Video interviews are becoming commonplace in various industries as technology continues to infiltrate many aspects of modern day life. Recruiters in the legal industry were early adopters of the practice, and at present a significant number of law firms have a digital aspect to their vacation scheme/training contract application process.
For many job applicants the thought of being recorded speaking to a camera is unnerving, but we can assure you it really isn’t all that bad. The key to being successful is to treat the video interview as you would an in-person interview and make sure you’re well prepared; we’ve rounded up seven things to bear in mind when you get an invitation to complete a video interview.
1. How do you look?
Just because you’re not having your interview in an office setting doesn’t mean you shouldn’t dress as though you are. It’s important to present yourself as you would in an in-person interview – after all, the video interview is still part of a formal process. You want to show the recruiter that you take the task seriously and have made an effort to present yourself accordingly. So as tempting as it may be to wear a comfortable sweater and pyjama bottoms because you’re filming in your bedroom, it’s not really the most appropriate outfit choice. Instead, dust off your “go-to” formal outfit, be it a suit, smart shirt or dress, brush that hair and even spray a little bit of perfume if you feel like it – as the saying goes, look good, feel good!
2. Eyes on the recruiter
Sounds obvious, right? But you’d be surprised to know that many video interviewees don’t look at the camera. Candidates tend to look at themselves on their screen which can make for uncomfortable viewing for HR team watching. As unnatural as a video interview may feel, you’ve still got to act as natural as possible, and in this case that means holding eye contact with who you’re talking to (the recruiter); it’d be rude not to do so in person, so why do it on video? Make practice videos before your interview to get comfortable making eye contact with your “audience”.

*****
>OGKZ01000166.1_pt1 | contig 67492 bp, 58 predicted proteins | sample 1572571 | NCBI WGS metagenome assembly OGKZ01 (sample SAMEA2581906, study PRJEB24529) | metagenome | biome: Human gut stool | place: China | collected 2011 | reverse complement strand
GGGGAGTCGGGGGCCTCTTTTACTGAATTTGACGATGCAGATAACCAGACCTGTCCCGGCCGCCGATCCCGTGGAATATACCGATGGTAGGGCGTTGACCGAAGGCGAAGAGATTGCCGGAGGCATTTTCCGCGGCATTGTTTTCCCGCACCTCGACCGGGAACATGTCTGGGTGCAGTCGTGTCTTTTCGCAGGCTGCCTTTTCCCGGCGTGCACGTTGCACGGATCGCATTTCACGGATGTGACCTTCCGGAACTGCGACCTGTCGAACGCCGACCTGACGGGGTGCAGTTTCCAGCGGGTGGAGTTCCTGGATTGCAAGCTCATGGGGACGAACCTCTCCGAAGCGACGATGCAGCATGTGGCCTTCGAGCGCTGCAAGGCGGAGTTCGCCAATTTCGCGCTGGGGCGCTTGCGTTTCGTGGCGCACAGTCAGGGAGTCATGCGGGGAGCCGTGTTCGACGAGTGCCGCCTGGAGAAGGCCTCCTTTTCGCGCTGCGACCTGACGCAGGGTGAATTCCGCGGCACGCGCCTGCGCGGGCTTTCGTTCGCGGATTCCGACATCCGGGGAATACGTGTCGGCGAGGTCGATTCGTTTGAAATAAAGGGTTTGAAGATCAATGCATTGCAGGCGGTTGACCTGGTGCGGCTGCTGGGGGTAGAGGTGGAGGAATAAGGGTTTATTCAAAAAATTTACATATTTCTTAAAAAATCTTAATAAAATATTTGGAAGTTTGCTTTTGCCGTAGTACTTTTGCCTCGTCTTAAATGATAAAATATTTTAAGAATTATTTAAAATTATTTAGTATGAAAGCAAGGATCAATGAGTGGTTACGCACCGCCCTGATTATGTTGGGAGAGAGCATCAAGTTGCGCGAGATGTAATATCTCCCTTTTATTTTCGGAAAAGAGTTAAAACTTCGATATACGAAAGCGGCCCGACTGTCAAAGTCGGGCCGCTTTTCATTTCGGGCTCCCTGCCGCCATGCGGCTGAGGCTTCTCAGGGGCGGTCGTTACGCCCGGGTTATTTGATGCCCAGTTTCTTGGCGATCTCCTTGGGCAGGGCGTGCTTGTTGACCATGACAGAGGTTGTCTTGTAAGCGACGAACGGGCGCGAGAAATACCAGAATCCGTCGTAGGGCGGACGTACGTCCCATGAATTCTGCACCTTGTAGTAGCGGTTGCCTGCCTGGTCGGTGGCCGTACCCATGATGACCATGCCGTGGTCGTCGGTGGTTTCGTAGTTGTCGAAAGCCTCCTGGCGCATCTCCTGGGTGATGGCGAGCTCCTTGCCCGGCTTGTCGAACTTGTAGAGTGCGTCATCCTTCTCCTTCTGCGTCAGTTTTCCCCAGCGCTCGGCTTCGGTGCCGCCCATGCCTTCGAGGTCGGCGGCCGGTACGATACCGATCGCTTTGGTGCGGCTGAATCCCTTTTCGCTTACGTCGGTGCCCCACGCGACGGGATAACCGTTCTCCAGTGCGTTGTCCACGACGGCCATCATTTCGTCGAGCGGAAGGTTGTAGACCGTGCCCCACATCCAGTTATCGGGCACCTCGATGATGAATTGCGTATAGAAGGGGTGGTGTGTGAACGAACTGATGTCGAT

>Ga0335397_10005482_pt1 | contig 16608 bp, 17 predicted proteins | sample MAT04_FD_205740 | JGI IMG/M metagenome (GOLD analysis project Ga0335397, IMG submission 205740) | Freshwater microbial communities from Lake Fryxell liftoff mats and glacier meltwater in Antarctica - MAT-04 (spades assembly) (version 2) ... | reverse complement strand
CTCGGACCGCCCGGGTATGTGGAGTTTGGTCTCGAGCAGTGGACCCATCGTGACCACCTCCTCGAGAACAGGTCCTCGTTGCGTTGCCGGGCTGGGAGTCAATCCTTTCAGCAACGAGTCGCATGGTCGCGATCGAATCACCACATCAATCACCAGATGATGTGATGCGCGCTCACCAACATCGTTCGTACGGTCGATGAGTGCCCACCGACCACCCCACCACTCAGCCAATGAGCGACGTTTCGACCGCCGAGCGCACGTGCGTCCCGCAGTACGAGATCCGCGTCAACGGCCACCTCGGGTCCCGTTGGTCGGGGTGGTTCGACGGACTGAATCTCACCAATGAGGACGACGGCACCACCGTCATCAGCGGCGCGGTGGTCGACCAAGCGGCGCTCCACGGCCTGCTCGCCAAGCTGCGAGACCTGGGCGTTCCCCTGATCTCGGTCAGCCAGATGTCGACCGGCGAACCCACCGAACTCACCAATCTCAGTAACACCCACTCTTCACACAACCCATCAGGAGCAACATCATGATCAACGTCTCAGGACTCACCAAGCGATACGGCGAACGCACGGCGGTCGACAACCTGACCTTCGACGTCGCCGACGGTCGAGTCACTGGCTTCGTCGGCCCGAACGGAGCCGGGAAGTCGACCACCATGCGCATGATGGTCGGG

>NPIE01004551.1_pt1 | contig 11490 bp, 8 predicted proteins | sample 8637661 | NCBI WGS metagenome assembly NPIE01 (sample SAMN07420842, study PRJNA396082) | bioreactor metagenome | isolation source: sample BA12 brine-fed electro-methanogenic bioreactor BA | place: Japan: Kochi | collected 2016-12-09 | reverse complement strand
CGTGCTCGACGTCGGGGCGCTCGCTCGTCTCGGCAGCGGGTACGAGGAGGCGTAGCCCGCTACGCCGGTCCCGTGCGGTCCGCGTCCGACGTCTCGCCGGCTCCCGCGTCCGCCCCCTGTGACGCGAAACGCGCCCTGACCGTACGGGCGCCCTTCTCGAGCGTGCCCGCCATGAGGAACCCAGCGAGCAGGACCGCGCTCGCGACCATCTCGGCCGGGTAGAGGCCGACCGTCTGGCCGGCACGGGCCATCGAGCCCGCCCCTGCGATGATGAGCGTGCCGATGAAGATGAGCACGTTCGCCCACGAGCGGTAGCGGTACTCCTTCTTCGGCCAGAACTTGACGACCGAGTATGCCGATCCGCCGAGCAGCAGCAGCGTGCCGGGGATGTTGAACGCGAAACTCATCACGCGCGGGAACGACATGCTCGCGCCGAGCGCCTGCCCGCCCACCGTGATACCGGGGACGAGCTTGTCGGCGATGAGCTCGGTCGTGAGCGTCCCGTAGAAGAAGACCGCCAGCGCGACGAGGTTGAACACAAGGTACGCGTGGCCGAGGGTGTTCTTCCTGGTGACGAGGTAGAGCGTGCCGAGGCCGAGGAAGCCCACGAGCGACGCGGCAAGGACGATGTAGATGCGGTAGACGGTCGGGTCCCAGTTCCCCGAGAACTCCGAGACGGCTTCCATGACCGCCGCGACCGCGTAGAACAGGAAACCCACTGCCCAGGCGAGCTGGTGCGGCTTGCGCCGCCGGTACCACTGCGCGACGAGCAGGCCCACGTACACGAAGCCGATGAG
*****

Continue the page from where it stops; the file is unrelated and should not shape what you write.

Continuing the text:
3. Time limits are a guide not a target
With pre-recorded video interviews there is usually a time limit assigned to each question. This is understandably a little off-putting as it doesn’t resemble a real-life conversation, but try to think of it positively; look at the time limit as a guide to how much content you should include in your answer and how to structure it. If you have two minutes to answer the question ‘tell me about yourself’ you’ll know that it’s probably a good idea to leave off listing all ten of your favourite undergraduate modules, and instead name just two so as to allow for other comments. Also, if you’ve given a comprehensive answer and find that you still have time left, resist the urge to keep talking to fill up time, it’s better to end early and on a good note than to waffle on just for the sake of it.
It’s also worth noting that you’re likely to have a preparation window in which to think about and plan your answer. Use these 30 or so seconds to collect your thoughts and mentally structure your answer. Alternatively, use it as a moment to simply breathe and steady your nerves.
4. What’s in your frame?